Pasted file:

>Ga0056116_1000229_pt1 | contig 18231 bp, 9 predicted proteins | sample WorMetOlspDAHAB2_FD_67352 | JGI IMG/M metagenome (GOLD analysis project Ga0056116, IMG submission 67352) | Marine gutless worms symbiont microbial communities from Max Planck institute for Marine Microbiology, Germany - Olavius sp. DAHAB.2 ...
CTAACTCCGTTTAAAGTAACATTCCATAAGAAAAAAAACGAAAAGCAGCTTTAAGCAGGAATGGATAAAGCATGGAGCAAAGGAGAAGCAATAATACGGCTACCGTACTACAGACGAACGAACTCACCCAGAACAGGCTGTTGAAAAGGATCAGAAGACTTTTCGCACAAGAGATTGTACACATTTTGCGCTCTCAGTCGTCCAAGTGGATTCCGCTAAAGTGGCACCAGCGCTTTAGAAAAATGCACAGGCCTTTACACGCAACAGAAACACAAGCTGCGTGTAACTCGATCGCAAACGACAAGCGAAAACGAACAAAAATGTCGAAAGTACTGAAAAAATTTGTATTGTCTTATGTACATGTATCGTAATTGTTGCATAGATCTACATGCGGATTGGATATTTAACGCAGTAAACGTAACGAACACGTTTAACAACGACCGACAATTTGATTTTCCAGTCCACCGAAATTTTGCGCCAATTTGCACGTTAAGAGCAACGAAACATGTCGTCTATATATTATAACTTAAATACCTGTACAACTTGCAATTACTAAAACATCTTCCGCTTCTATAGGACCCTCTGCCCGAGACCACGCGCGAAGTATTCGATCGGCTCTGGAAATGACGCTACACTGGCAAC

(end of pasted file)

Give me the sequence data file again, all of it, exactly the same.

>Ga0056116_1000229_pt1 | contig 18231 bp, 9 predicted proteins | sample WorMetOlspDAHAB2_FD_67352 | JGI IMG/M metagenome (GOLD analysis project Ga0056116, IMG submission 67352) | Marine gutless worms symbiont microbial communities from Max Planck institute for Marine Microbiology, Germany - Olavius sp. DAHAB.2 ...
CTAACTCCGTTTAAAGTAACATTCCATAAGAAAAAAAACGAAAAGCAGCTTTAAGCAGGAATGGATAAAGCATGGAGCAAAGGAGAAGCAATAATACGGCTACCGTACTACAGACGAACGAACTCACCCAGAACAGGCTGTTGAAAAGGATCAGAAGACTTTTCGCACAAGAGATTGTACACATTTTGCGCTCTCAGTCGTCCAAGTGGATTCCGCTAAAGTGGCACCAGCGCTTTAGAAAAATGCACAGGCCTTTACACGCAACAGAAACACAAGCTGCGTGTAACTCGATCGCAAACGACAAGCGAAAACGAACAAAAATGTCGAAAGTACTGAAAAAATTTGTATTGTCTTATGTACATGTATCGTAATTGTTGCATAGATCTACATGCGGATTGGATATTTAACGCAGTAAACGTAACGAACACGTTTAACAACGACCGACAATTTGATTTTCCAGTCCACCGAAATTTTGCGCCAATTTGCACGTTAAGAGCAACGAAACATGTCGTCTATATATTATAACTTAAATACCTGTACAACTTGCAATTACTAAAACATCTTCCGCTTCTATAGGACCCTCTGCCCGAGACCACGCGCGAAGTATTCGATCGGCTCTGGAAATGACGCTACACTGGCAAC